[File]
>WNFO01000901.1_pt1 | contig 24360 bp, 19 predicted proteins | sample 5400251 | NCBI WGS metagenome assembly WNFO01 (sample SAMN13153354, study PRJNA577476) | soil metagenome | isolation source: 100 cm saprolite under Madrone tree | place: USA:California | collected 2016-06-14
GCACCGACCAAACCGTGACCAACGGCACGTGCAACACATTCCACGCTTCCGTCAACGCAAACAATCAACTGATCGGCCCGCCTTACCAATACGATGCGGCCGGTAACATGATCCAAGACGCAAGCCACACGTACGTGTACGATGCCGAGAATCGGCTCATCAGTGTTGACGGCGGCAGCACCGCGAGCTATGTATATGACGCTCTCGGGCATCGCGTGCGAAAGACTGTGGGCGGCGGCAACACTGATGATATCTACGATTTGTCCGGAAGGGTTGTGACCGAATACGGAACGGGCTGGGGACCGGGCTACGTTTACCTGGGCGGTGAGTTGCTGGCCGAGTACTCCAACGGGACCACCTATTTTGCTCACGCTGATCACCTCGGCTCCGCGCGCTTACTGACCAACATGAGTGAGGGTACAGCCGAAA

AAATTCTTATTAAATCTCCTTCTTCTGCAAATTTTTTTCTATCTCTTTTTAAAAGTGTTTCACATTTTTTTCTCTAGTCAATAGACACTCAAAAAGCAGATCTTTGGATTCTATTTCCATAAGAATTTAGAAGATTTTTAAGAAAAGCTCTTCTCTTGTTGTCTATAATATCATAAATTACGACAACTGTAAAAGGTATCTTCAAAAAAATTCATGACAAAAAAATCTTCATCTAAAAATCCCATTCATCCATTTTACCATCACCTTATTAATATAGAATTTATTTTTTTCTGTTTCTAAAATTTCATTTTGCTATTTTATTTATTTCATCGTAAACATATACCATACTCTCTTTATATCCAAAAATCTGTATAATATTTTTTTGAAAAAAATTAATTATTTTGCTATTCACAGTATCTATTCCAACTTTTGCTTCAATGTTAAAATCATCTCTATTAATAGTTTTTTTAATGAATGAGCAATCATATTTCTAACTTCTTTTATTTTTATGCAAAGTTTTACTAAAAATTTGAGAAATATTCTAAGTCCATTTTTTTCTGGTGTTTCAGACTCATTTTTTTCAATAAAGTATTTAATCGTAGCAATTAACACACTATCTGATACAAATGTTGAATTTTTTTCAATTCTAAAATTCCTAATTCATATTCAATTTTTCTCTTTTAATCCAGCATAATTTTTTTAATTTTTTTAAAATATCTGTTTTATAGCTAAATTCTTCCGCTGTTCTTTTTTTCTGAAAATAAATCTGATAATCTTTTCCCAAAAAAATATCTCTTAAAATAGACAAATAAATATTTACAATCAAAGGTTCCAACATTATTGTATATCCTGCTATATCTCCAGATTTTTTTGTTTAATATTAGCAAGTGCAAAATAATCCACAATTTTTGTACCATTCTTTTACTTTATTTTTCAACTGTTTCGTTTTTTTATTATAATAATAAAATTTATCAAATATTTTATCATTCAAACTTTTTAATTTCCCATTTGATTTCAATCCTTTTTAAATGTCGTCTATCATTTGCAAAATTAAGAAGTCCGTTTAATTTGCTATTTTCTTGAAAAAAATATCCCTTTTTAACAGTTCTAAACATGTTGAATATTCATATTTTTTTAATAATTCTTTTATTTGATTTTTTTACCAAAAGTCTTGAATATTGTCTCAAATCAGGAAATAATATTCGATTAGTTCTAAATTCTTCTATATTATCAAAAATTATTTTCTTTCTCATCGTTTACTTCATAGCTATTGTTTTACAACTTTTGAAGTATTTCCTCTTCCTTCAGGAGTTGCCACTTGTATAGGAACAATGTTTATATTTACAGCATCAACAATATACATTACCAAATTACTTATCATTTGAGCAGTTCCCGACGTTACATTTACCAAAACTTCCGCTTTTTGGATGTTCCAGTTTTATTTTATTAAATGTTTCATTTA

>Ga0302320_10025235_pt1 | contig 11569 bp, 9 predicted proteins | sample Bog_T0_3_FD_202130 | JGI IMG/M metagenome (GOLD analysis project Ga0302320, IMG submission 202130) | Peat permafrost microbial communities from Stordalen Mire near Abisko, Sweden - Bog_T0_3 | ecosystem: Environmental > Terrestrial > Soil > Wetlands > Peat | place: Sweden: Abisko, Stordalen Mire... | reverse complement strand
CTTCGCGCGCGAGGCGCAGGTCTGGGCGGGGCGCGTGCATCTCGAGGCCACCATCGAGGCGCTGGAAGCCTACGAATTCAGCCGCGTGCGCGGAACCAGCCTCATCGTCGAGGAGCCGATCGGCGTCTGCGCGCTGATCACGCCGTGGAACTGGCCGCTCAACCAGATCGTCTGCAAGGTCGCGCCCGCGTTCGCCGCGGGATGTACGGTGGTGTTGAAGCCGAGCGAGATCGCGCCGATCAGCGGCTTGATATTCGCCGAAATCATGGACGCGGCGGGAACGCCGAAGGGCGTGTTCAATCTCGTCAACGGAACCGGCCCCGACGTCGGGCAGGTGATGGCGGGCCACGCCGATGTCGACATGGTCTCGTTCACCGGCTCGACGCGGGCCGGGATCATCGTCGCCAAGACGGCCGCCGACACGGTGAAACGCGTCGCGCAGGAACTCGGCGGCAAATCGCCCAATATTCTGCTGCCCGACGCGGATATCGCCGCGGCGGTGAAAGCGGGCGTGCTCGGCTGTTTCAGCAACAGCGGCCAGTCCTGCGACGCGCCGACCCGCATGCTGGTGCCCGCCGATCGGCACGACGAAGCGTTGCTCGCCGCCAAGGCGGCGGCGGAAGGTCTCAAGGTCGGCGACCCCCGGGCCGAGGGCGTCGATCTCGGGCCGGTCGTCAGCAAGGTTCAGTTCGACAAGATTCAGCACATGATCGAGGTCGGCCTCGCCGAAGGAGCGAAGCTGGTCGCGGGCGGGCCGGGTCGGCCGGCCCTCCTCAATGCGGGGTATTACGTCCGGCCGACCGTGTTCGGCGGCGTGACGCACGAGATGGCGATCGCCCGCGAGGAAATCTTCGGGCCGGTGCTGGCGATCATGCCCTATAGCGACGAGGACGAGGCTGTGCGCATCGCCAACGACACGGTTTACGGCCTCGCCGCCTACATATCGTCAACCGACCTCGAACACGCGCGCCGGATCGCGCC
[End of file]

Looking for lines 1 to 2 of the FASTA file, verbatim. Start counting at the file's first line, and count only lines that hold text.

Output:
>WNFO01000901.1_pt1 | contig 24360 bp, 19 predicted proteins | sample 5400251 | NCBI WGS metagenome assembly WNFO01 (sample SAMN13153354, study PRJNA577476) | soil metagenome | isolation source: 100 cm saprolite under Madrone tree | place: USA:California | collected 2016-06-14
GCACCGACCAAACCGTGACCAACGGCACGTGCAACACATTCCACGCTTCCGTCAACGCAAACAATCAACTGATCGGCCCGCCTTACCAATACGATGCGGCCGGTAACATGATCCAAGACGCAAGCCACACGTACGTGTACGATGCCGAGAATCGGCTCATCAGTGTTGACGGCGGCAGCACCGCGAGCTATGTATATGACGCTCTCGGGCATCGCGTGCGAAAGACTGTGGGCGGCGGCAACACTGATGATATCTACGATTTGTCCGGAAGGGTTGTGACCGAATACGGAACGGGCTGGGGACCGGGCTACGTTTACCTGGGCGGTGAGTTGCTGGCCGAGTACTCCAACGGGACCACCTATTTTGCTCACGCTGATCACCTCGGCTCCGCGCGCTTACTGACCAACATGAGTGAGGGTACAGCCGAAA